Teachers’ Affects and Learning

 “…This all means that how teachers look and sound when talking to students can be quite revealing. Participants were asked to rate teachers’ perceptions of students to whom they were speaking with brief (ten-second) audio and video clips. Though the clips only focused on the teachers’ behavior and did not show the students, participants as young as fourth grade were able to successfully differentiate between two types of students being addressed by the teachers: those who were considered to be ‘high’ achieving and those who were ‘low’ achieving (Babad, Bernieri, & Rosenthal, 1991). The teacher interacted with the ‘high’- achieving student more positively than with the ‘low’-achieving student. With less than half a minute of observation, our perception of how others, in this case teachers, feel about students can be readily identified.

As the authors point out in the discussion of their findings, with only ten seconds of film footage, there was barely enough time for teachers to utter more than two words; thus truly it was the manner in which the teachers addressed the students and not the content of their discussion that affected the ratings of how the teacher felt about each student.

Though these findings may seem to speak directly to the so-called expectancy effects, namely the finding that how students perform in class may be largely influenced by how the teacher feels about them (Rosenthal & Jacobson, 1968), our focus here is more upon student comfort than academic performance. Now more than four decades after Pygmalion in the Classroom thrust the idea of teacher expectancy effects into the professional and public vernaculars (Rosenthal & Jacobson, 1968), there is still a fair amount of controversy regarding just how strongly teacher expectations of students affect intelligence and performance (Jussim & Harber, 2005).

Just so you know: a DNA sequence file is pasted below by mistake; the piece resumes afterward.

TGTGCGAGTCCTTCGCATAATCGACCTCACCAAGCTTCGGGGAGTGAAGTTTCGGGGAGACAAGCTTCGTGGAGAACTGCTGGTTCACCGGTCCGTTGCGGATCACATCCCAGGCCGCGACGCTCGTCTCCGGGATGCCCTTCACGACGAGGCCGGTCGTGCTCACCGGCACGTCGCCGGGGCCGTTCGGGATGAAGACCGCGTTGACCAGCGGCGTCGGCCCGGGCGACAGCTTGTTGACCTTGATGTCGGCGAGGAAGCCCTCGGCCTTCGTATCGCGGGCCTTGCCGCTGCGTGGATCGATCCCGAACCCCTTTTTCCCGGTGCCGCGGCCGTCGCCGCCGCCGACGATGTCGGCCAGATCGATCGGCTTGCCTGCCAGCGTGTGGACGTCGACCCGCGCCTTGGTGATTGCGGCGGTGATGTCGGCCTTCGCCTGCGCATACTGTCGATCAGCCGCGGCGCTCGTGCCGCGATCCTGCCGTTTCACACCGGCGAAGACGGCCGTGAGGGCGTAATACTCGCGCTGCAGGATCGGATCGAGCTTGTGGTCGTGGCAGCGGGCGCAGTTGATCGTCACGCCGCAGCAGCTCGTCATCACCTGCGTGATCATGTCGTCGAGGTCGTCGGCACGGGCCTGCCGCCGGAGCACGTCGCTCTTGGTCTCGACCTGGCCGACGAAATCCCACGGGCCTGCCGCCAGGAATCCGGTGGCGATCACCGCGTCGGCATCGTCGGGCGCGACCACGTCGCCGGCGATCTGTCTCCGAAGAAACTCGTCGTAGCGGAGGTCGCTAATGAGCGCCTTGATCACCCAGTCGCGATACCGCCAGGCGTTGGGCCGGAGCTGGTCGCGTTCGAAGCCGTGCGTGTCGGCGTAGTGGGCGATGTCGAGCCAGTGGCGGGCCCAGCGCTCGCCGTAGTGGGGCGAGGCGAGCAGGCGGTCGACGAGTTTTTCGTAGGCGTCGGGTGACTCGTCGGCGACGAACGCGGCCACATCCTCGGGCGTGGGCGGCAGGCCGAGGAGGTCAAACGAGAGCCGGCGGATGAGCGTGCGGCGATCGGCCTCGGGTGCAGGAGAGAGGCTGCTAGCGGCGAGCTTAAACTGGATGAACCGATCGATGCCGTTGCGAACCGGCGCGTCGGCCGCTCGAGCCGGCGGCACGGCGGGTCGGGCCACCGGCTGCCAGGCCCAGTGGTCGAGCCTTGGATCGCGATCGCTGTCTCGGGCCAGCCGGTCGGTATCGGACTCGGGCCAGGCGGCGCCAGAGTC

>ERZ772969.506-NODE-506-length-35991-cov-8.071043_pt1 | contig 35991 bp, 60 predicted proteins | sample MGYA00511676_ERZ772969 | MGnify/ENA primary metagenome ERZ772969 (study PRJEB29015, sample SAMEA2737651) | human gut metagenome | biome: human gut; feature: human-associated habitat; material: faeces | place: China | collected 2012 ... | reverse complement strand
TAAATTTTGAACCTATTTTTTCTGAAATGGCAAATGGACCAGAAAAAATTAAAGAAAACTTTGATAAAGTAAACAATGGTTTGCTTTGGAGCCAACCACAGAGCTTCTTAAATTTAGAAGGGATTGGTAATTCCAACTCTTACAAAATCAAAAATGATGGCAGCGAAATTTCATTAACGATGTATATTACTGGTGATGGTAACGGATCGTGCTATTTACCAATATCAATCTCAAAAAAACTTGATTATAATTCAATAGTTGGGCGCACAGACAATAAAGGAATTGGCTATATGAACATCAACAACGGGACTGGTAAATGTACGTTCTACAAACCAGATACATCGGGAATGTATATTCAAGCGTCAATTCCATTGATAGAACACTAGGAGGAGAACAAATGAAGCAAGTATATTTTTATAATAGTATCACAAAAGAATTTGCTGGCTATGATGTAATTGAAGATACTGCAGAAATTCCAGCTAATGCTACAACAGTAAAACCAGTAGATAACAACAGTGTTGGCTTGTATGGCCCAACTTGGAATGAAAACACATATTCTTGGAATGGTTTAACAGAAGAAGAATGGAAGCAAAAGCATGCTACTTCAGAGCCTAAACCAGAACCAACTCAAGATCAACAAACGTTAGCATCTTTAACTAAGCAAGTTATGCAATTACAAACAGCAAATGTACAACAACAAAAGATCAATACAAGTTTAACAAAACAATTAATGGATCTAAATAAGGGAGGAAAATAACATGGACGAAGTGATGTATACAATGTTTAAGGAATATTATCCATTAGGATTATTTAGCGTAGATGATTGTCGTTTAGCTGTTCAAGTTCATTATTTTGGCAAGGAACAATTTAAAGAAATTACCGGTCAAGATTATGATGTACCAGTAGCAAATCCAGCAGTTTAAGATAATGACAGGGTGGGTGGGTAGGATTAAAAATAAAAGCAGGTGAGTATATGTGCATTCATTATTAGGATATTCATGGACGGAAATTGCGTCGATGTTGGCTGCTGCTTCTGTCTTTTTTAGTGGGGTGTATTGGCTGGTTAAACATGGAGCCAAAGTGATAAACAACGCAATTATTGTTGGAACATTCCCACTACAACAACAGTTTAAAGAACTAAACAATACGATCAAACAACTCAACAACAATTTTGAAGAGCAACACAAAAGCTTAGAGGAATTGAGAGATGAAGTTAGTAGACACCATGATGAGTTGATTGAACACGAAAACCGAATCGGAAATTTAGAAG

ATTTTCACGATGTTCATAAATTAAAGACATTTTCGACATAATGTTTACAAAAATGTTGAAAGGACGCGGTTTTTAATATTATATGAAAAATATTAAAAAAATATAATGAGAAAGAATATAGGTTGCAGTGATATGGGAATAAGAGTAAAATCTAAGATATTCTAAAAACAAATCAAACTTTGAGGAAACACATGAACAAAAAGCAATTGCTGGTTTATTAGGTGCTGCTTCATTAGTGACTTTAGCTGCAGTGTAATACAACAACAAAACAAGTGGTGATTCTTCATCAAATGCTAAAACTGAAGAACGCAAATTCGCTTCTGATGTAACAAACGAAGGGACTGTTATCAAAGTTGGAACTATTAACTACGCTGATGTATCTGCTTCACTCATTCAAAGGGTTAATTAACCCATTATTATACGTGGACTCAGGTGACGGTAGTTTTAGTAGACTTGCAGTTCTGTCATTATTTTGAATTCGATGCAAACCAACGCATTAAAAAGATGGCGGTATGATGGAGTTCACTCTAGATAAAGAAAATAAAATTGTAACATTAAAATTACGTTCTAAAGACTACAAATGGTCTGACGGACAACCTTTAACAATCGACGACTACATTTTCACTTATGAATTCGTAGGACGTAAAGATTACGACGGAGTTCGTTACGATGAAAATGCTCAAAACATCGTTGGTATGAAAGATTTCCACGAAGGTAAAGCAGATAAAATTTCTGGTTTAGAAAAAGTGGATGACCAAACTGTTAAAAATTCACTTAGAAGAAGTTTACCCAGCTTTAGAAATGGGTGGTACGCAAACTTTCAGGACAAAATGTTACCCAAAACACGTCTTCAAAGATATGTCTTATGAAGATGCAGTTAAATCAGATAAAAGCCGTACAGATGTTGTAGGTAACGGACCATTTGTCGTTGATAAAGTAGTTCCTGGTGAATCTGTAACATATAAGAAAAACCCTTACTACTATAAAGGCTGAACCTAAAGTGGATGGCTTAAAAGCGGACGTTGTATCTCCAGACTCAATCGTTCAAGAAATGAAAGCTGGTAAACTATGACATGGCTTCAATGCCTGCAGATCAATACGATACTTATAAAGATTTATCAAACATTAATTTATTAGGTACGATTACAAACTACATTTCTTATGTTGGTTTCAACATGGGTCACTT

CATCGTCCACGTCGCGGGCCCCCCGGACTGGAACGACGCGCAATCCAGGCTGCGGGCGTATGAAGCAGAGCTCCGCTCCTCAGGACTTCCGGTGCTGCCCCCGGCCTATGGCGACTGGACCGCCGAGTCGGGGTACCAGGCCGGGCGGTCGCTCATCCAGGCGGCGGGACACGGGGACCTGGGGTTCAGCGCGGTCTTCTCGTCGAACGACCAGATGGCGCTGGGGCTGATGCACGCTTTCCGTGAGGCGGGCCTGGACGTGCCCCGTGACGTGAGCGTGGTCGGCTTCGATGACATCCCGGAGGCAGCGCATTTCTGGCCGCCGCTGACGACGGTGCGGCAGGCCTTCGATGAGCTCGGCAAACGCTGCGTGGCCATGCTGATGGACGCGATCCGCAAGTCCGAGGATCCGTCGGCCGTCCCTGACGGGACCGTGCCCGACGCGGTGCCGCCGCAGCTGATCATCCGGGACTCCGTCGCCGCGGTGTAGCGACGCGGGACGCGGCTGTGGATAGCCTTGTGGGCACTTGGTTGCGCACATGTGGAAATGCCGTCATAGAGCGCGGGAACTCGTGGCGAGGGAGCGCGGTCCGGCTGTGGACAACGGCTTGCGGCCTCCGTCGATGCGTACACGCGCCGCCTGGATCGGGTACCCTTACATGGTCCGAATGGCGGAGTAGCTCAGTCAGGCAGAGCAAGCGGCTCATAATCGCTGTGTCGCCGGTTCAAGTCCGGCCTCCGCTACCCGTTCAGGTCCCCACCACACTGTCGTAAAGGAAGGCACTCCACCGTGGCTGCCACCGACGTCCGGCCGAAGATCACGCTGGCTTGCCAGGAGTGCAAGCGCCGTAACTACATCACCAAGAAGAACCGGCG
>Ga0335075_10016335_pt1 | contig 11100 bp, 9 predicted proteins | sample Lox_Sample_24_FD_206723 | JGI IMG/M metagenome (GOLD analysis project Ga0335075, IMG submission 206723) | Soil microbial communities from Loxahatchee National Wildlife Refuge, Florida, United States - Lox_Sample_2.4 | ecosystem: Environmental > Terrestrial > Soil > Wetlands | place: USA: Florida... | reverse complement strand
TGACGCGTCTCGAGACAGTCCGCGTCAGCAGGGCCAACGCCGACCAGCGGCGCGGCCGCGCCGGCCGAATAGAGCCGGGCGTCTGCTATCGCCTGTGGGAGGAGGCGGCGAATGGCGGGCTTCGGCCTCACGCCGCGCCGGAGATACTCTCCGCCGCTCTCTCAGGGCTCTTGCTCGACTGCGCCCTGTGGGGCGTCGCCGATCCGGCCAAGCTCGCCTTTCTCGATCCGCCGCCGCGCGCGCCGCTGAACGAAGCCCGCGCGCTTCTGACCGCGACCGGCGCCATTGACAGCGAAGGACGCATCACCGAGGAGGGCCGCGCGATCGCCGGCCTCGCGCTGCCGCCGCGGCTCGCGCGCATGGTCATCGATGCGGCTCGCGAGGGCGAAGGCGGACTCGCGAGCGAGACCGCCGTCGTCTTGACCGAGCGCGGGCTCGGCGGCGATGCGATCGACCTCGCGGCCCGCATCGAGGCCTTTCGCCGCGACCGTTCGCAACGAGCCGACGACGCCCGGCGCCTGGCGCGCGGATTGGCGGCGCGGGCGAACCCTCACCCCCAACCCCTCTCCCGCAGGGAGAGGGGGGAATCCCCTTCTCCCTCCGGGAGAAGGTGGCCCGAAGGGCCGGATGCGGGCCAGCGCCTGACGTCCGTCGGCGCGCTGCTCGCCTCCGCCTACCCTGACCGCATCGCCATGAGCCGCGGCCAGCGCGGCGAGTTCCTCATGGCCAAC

Rather than wade into these murky waters, we will instead focus on the indisputable points that because detection of emotion is instinctual, teachers must be incredibly careful and conscientious about how they deal with students in a classroom, particularly those who are ‘easy’ and those who are seen as more ‘challenging.’ Given the fact that teacher interactions with students influence how those students are perceived by their peers (Birch & Ladd, 1998), the case for conscious monitoring of behavior cannot be overstated.

It is recommended that educators plan ahead for interactions with students they may consider more trying or challenging than others. Just as the successful teacher plans for contingencies such as having extra supplies for students who may forget of be unable to afford their own, so must she also plan ahead for the possibility of questions, to which answers have already been provided, or other solicitations that could possibly evoke even subtle expressions of exasperation or annoyance.”

Excerpted from: Rekart, Jerome L. The Cognitive Classroom: Using Brain and Cognitive Science to Optimize Student Success. New York: Rowman & Littlefield Education, 2013.

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